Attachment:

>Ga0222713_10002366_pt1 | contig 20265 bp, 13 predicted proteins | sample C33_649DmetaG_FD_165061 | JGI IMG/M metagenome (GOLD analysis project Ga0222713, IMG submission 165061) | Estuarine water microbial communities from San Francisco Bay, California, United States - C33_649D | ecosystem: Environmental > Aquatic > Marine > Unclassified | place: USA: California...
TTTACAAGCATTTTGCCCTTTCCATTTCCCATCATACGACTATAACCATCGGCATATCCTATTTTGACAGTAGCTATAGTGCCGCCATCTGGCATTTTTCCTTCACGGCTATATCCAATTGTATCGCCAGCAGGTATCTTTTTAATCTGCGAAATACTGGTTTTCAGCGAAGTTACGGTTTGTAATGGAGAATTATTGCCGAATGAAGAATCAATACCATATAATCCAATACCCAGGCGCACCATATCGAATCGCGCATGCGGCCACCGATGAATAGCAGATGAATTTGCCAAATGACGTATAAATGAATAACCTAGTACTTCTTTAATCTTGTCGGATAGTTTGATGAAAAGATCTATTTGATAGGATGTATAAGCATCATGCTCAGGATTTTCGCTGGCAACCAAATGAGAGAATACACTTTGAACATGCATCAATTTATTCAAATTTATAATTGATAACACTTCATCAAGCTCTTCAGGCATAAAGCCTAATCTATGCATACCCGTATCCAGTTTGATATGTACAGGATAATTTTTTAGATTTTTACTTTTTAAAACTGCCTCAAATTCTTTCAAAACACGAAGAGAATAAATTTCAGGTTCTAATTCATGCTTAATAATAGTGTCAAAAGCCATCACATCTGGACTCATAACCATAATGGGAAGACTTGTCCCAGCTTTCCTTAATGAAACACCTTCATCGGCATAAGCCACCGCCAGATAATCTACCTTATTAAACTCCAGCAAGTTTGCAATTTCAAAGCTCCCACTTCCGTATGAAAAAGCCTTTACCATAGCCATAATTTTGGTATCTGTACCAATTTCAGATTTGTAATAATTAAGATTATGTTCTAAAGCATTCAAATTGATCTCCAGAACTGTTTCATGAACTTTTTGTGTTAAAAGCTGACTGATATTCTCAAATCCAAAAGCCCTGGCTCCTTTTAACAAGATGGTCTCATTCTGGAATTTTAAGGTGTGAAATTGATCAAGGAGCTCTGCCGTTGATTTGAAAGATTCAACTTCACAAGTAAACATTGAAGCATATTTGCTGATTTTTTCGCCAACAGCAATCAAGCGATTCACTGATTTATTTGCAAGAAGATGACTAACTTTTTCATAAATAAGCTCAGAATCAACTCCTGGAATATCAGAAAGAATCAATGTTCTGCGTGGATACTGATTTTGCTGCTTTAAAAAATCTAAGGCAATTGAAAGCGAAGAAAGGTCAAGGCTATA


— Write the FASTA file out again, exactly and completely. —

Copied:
>Ga0222713_10002366_pt1 | contig 20265 bp, 13 predicted proteins | sample C33_649DmetaG_FD_165061 | JGI IMG/M metagenome (GOLD analysis project Ga0222713, IMG submission 165061) | Estuarine water microbial communities from San Francisco Bay, California, United States - C33_649D | ecosystem: Environmental > Aquatic > Marine > Unclassified | place: USA: California...
TTTACAAGCATTTTGCCCTTTCCATTTCCCATCATACGACTATAACCATCGGCATATCCTATTTTGACAGTAGCTATAGTGCCGCCATCTGGCATTTTTCCTTCACGGCTATATCCAATTGTATCGCCAGCAGGTATCTTTTTAATCTGCGAAATACTGGTTTTCAGCGAAGTTACGGTTTGTAATGGAGAATTATTGCCGAATGAAGAATCAATACCATATAATCCAATACCCAGGCGCACCATATCGAATCGCGCATGCGGCCACCGATGAATAGCAGATGAATTTGCCAAATGACGTATAAATGAATAACCTAGTACTTCTTTAATCTTGTCGGATAGTTTGATGAAAAGATCTATTTGATAGGATGTATAAGCATCATGCTCAGGATTTTCGCTGGCAACCAAATGAGAGAATACACTTTGAACATGCATCAATTTATTCAAATTTATAATTGATAACACTTCATCAAGCTCTTCAGGCATAAAGCCTAATCTATGCATACCCGTATCCAGTTTGATATGTACAGGATAATTTTTTAGATTTTTACTTTTTAAAACTGCCTCAAATTCTTTCAAAACACGAAGAGAATAAATTTCAGGTTCTAATTCATGCTTAATAATAGTGTCAAAAGCCATCACATCTGGACTCATAACCATAATGGGAAGACTTGTCCCAGCTTTCCTTAATGAAACACCTTCATCGGCATAAGCCACCGCCAGATAATCTACCTTATTAAACTCCAGCAAGTTTGCAATTTCAAAGCTCCCACTTCCGTATGAAAAAGCCTTTACCATAGCCATAATTTTGGTATCTGTACCAATTTCAGATTTGTAATAATTAAGATTATGTTCTAAAGCATTCAAATTGATCTCCAGAACTGTTTCATGAACTTTTTGTGTTAAAAGCTGACTGATATTCTCAAATCCAAAAGCCCTGGCTCCTTTTAACAAGATGGTCTCATTCTGGAATTTTAAGGTGTGAAATTGATCAAGGAGCTCTGCCGTTGATTTGAAAGATTCAACTTCACAAGTAAACATTGAAGCATATTTGCTGATTTTTTCGCCAACAGCAATCAAGCGATTCACTGATTTATTTGCAAGAAGATGACTAACTTTTTCATAAATAAGCTCAGAATCAACTCCTGGAATATCAGAAAGAATCAATGTTCTGCGTGGATACTGATTTTGCTGCTTTAAAAAATCTAAGGCAATTGAAAGCGAAGAAAGGTCAAGGCTATA